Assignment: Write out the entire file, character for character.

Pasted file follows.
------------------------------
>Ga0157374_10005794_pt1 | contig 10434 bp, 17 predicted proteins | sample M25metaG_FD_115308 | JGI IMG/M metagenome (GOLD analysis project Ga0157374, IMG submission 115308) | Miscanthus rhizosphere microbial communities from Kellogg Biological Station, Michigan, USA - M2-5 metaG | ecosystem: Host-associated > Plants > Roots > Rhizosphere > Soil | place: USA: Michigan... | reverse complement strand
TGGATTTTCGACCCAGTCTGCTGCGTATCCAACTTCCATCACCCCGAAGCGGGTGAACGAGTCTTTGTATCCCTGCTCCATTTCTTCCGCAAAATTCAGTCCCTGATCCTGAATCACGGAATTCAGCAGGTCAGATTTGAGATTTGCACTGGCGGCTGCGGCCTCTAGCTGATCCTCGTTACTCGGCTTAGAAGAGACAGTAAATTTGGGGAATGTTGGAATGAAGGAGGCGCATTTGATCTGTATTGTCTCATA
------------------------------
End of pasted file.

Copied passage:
>Ga0157374_10005794_pt1 | contig 10434 bp, 17 predicted proteins | sample M25metaG_FD_115308 | JGI IMG/M metagenome (GOLD analysis project Ga0157374, IMG submission 115308) | Miscanthus rhizosphere microbial communities from Kellogg Biological Station, Michigan, USA - M2-5 metaG | ecosystem: Host-associated > Plants > Roots > Rhizosphere > Soil | place: USA: Michigan... | reverse complement strand
TGGATTTTCGACCCAGTCTGCTGCGTATCCAACTTCCATCACCCCGAAGCGGGTGAACGAGTCTTTGTATCCCTGCTCCATTTCTTCCGCAAAATTCAGTCCCTGATCCTGAATCACGGAATTCAGCAGGTCAGATTTGAGATTTGCACTGGCGGCTGCGGCCTCTAGCTGATCCTCGTTACTCGGCTTAGAAGAGACAGTAAATTTGGGGAATGTTGGAATGAAGGAGGCGCATTTGATCTGTATTGTCTCATA